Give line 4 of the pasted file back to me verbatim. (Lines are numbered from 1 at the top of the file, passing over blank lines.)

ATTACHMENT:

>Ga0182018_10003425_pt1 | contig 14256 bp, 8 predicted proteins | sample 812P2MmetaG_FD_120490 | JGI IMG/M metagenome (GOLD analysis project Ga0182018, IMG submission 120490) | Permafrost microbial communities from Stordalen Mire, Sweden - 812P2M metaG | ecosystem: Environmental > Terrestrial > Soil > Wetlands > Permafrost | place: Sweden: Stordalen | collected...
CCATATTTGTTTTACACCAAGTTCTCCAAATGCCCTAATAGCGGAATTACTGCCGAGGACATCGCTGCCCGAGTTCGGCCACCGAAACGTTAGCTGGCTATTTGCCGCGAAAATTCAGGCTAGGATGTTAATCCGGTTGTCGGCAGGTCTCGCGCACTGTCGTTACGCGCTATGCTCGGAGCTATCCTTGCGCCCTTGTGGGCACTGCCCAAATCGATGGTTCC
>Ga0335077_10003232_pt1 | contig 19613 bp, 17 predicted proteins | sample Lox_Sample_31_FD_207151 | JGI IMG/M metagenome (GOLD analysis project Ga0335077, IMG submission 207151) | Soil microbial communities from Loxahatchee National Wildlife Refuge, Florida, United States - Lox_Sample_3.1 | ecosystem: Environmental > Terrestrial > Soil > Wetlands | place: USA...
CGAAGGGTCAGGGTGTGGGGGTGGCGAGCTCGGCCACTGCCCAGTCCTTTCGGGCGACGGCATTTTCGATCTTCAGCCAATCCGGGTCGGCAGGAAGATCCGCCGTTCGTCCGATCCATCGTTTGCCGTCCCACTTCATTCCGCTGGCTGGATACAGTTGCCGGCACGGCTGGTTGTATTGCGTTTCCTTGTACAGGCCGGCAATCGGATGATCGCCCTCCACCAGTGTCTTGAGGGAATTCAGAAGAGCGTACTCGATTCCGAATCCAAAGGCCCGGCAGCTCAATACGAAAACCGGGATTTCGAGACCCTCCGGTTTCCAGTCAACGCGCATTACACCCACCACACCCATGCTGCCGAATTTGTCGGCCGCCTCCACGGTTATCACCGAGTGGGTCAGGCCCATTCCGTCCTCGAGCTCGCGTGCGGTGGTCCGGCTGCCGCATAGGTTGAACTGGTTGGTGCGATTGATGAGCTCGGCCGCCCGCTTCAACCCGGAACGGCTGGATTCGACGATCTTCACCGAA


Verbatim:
CGAAGGGTCAGGGTGTGGGGGTGGCGAGCTCGGCCACTGCCCAGTCCTTTCGGGCGACGGCATTTTCGATCTTCAGCCAATCCGGGTCGGCAGGAAGATCCGCCGTTCGTCCGATCCATCGTTTGCCGTCCCACTTCATTCCGCTGGCTGGATACAGTTGCCGGCACGGCTGGTTGTATTGCGTTTCCTTGTACAGGCCGGCAATCGGATGATCGCCCTCCACCAGTGTCTTGAGGGAATTCAGAAGAGCGTACTCGATTCCGAATCCAAAGGCCCGGCAGCTCAATACGAAAACCGGGATTTCGAGACCCTCCGGTTTCCAGTCAACGCGCATTACACCCACCACACCCATGCTGCCGAATTTGTCGGCCGCCTCCACGGTTATCACCGAGTGGGTCAGGCCCATTCCGTCCTCGAGCTCGCGTGCGGTGGTCCGGCTGCCGCATAGGTTGAACTGGTTGGTGCGATTGATGAGCTCGGCCGCCCGCTTCAACCCGGAACGGCTGGATTCGACGATCTTCACCGAA